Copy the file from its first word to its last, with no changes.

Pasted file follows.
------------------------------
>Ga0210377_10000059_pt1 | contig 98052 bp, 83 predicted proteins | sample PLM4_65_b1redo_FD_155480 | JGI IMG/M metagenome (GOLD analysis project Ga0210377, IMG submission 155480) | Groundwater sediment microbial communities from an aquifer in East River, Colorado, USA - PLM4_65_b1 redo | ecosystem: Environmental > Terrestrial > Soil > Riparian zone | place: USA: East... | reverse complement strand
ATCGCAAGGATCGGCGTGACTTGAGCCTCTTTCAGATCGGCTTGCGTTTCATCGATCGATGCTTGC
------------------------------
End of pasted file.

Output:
>Ga0210377_10000059_pt1 | contig 98052 bp, 83 predicted proteins | sample PLM4_65_b1redo_FD_155480 | JGI IMG/M metagenome (GOLD analysis project Ga0210377, IMG submission 155480) | Groundwater sediment microbial communities from an aquifer in East River, Colorado, USA - PLM4_65_b1 redo | ecosystem: Environmental > Terrestrial > Soil > Riparian zone | place: USA: East... | reverse complement strand
ATCGCAAGGATCGGCGTGACTTGAGCCTCTTTCAGATCGGCTTGCGTTTCATCGATCGATGCTTGC